What you’re describing is what (I believe) I’m doing in this script (relevant lines highlighted), but the firmware transfer is failing.

Is there something basic that I’m missing in that code example?


Not quite.
Your while() only stops when all but two file_size bytes are read when it should stop when spot >= sizeof(file_bytes).
And don’t at a final '\0' outside of the array. For one that will corrupt data not belonging to your array and you are not dealing with strings but binary data. Binary data needn’t and cannot be terminated that way since '\0' may be anywhere inside the byte stream too.

In what way is it failing?
When you are receiving your data via Serial1 how do you tell the device sending the data to stop sending while you are flashing the data away (which is not shown in your code)?


Huh. Ok, I’ll try these things and see if it changes anything.

This is why I was posting the simplified tinker code example, because the failed tinker
It appears to fail to return a result on line 91, after many chunks:

int result = Spark_Prepare_For_Firmware_Update(file, 0, NULL);

Here is successful output:

0000000643 [hal.wlan] INFO: Using external antenna
0000000668 [hal.wlan] INFO: Joining CBCI-29C9-2.4
0000000668 [hal.wlan] TRACE: Free RAM connect: 55848
0000003859 [hal.wlan] INFO: Bringing WiFi interface up with DHCP
starting flash size=3952
chunk_size=512 file_address=0x80c0000
offset=0 chunk_address=0x80c0000 chunk_size=512 result=0
offset=512 chunk_address=0x80c0200 chunk_size=512 result=0
offset=1024 chunk_address=0x80c0400 chunk_size=512 result=0
offset=1536 chunk_address=0x80c0600 chunk_size=512 result=0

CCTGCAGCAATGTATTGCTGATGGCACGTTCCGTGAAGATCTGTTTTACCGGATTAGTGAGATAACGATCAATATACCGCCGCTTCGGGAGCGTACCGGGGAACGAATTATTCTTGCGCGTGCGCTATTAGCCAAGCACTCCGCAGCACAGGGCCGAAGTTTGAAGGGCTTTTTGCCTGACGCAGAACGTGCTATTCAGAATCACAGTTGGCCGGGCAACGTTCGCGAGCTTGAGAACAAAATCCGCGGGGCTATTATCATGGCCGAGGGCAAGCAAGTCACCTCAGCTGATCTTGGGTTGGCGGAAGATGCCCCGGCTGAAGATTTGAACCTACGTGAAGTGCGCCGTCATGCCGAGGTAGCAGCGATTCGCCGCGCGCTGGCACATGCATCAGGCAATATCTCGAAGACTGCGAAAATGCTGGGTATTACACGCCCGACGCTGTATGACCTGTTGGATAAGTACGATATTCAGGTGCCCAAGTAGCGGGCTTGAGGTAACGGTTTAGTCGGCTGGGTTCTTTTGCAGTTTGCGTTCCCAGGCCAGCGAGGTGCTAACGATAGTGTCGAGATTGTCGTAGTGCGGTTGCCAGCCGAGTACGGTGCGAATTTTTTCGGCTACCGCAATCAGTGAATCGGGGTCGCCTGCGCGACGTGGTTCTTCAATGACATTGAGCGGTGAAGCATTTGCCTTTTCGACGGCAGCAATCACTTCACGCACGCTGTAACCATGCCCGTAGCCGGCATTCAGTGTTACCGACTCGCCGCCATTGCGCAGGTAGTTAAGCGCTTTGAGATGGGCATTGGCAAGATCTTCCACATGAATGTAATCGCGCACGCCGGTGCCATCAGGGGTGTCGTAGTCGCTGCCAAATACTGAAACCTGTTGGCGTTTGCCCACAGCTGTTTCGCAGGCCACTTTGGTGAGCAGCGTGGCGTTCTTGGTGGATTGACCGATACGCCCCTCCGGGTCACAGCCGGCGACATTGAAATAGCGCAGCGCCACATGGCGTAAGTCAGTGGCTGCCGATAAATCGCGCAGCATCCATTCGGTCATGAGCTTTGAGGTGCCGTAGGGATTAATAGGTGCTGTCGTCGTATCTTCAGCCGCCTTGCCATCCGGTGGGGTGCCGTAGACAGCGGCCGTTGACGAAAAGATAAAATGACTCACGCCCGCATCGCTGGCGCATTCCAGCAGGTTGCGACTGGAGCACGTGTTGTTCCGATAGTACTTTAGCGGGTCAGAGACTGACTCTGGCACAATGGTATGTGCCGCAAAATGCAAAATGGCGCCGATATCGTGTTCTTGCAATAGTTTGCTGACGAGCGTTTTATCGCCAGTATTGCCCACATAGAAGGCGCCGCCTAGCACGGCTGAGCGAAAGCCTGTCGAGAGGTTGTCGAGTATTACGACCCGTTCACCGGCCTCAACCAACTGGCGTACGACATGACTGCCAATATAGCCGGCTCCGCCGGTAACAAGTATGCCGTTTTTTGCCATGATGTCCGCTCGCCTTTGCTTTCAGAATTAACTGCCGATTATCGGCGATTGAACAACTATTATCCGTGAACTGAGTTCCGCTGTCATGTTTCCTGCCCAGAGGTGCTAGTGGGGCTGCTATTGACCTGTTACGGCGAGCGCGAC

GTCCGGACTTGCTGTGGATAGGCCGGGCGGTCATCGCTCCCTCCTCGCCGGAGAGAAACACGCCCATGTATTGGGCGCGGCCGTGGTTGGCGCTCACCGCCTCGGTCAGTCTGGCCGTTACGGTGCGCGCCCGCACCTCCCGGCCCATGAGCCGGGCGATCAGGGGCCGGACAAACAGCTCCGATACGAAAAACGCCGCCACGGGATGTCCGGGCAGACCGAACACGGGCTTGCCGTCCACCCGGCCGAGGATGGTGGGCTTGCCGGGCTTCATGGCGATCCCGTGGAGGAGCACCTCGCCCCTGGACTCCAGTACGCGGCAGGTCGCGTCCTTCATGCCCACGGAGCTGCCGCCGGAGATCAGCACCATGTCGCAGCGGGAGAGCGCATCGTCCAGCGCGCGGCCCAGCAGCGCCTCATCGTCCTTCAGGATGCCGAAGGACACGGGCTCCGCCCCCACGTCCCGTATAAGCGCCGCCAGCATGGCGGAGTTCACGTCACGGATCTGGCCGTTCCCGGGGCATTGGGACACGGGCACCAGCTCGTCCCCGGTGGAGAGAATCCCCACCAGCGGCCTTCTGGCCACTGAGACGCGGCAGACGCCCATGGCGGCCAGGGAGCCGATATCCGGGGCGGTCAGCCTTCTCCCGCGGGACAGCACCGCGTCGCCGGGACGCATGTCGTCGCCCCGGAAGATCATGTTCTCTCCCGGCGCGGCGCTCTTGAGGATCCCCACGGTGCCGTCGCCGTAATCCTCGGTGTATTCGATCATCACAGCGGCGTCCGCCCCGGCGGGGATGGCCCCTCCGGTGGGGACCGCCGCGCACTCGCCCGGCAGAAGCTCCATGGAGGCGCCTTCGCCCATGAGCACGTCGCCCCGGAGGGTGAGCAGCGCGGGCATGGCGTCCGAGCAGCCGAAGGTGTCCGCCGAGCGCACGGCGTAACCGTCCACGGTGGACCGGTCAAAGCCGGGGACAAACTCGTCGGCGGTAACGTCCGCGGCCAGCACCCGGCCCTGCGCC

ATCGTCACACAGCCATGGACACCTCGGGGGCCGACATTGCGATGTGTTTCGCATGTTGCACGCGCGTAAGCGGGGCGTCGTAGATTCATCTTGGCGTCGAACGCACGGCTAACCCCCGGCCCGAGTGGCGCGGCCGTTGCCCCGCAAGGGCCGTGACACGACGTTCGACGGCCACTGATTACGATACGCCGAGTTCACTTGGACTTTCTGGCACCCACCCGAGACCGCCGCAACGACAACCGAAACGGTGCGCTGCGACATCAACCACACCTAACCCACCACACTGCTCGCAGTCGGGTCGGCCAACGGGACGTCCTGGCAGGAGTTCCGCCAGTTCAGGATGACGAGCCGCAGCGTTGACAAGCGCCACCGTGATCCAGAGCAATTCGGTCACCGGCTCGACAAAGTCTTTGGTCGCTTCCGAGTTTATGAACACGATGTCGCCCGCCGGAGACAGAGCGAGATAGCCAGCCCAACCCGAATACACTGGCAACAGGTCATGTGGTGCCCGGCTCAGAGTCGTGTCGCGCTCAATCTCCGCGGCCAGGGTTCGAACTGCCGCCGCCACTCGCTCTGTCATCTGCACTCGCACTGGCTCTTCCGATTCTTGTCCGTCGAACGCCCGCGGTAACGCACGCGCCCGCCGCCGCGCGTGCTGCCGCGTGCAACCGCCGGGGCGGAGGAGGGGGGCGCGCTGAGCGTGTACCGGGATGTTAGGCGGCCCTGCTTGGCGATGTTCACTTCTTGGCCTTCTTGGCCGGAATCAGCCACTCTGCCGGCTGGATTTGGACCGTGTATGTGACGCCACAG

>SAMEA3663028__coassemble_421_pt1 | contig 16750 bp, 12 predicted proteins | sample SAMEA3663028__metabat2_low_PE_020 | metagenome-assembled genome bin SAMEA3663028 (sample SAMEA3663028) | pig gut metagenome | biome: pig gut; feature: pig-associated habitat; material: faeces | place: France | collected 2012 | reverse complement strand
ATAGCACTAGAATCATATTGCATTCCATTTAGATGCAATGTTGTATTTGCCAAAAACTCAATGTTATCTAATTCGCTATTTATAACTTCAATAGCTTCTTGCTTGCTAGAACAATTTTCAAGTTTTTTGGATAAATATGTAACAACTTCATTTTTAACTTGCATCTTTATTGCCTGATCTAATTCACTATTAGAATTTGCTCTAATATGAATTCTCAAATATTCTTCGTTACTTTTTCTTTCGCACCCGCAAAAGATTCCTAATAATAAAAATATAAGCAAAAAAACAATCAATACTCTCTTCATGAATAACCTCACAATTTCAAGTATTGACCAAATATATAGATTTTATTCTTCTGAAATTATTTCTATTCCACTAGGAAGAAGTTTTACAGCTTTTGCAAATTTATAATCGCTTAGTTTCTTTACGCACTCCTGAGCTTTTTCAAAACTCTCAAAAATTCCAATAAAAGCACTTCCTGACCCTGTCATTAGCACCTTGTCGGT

offset=261120 chunk_address=0x80ffc00 chunk_size=512 result=0
offset=261632 chunk_address=0x80ffe00 chunk_size=512 result=0
Serial connection closed.  Attempting to reconnect...

And here it is failing. You’ll noticed that the final Spark_Prepare_For_Firmware_Update function call never returns 0 AND it ends sending chunks early.

Serial monitor opened successfully:
0000000642 [hal.wlan] INFO: Using external antenna
0000000667 [hal.wlan] INFO: Joining CBCI-29C9-2.4
0000000667 [hal.wlan] TRACE: Free RAM connect: 55848
0000007672 [hal.wlan] ERROR: wiced_join_ap_specific(), result: 1024
0000007672 [hal.wlan] INFO: Joining CBCI-29C9-2.4
0000007673 [hal.wlan] TRACE: Free RAM connect: 55848
0000010870 [hal.wlan] INFO: Bringing WiFi interface up with DHCP
starting flash size=3952
chunk_size=512 file_address=0x80c0000
offset=0 chunk_address=0x80c0000 chunk_size=512 result=0
offset=512 chunk_address=0x80c0200 chunk_size=512 result=0
offset=1024 chunk_address=0x80c0400 chunk_size=512 result=0
offset=1536 chunk_address=0x80c0600 chunk_size=512 result=0
offset=121344 chunk_address=0x80dda00 chunk_size=512 result=0
offset=121856 chunk_address=0x80ddc00 chunk_size=512Serial connection closed.  Attempting to reconnect...

One think that isn’t clear to me is why there are so many chunks, there should really only be 8. Maybe this is related to this question:


You should add some debug output inside your loop to check why it is not breaking out as it should after the 8th iteration.
In particular you should watch this line which obviously is not working correctly

while(offset < file.file_length) {

So adapting your log output like this should give some extra clue

    Serial.printlnf("chunk_address=0x%x chunk_size=%d (%d < %d == %s)"
    , file.chunk_address, file.chunk_size
    , offset, file.file_length, (offset < file.file_length) ? "continue" : "break");

BTW, your log output doesn’t seem to fit your code.
You have a bunch of these lines

offset=0 chunk_address=0x80c0000 chunk_size=512
offset=512 chunk_address=0x80c0200 chunk_size=512
offset=1024 chunk_address=0x80c0400 chunk_size=512

But your posted code seems to only print chunk_address and chunk_size but not offset. Where does the offset come from?
If you post a log you need to post the exact code that produces that log otherwise it’s utterly useless.